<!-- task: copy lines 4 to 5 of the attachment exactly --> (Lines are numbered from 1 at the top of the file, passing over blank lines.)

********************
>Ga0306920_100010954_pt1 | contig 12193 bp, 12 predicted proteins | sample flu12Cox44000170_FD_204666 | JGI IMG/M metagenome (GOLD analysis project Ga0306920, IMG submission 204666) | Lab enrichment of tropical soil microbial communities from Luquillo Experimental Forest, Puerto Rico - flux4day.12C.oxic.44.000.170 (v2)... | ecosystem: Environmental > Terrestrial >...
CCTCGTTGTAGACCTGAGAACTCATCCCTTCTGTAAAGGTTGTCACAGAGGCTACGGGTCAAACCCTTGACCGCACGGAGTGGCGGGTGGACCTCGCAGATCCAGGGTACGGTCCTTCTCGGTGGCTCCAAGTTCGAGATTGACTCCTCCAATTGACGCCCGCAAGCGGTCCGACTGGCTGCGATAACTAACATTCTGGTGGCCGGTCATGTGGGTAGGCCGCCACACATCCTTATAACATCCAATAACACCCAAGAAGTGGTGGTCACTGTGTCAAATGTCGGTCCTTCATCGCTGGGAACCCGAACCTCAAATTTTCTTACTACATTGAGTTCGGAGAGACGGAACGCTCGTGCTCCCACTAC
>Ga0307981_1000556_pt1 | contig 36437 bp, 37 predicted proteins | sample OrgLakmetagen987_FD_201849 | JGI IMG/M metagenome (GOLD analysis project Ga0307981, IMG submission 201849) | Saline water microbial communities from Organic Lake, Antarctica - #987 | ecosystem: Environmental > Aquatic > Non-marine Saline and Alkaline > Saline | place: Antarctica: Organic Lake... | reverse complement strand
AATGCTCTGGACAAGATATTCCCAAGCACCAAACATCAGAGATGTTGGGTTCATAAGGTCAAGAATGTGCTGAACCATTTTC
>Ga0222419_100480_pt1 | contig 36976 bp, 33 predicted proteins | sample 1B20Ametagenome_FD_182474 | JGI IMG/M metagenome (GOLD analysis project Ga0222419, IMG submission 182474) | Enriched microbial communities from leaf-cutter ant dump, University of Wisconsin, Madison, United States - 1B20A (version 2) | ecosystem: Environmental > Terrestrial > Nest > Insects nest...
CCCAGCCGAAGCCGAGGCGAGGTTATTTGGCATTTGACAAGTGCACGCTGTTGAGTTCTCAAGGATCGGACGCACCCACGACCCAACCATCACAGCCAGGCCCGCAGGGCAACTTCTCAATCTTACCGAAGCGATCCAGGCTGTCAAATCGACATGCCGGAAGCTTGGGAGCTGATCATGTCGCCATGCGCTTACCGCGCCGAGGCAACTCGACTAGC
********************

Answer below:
AATGCTCTGGACAAGATATTCCCAAGCACCAAACATCAGAGATGTTGGGTTCATAAGGTCAAGAATGTGCTGAACCATTTTC
>Ga0222419_100480_pt1 | contig 36976 bp, 33 predicted proteins | sample 1B20Ametagenome_FD_182474 | JGI IMG/M metagenome (GOLD analysis project Ga0222419, IMG submission 182474) | Enriched microbial communities from leaf-cutter ant dump, University of Wisconsin, Madison, United States - 1B20A (version 2) | ecosystem: Environmental > Terrestrial > Nest > Insects nest...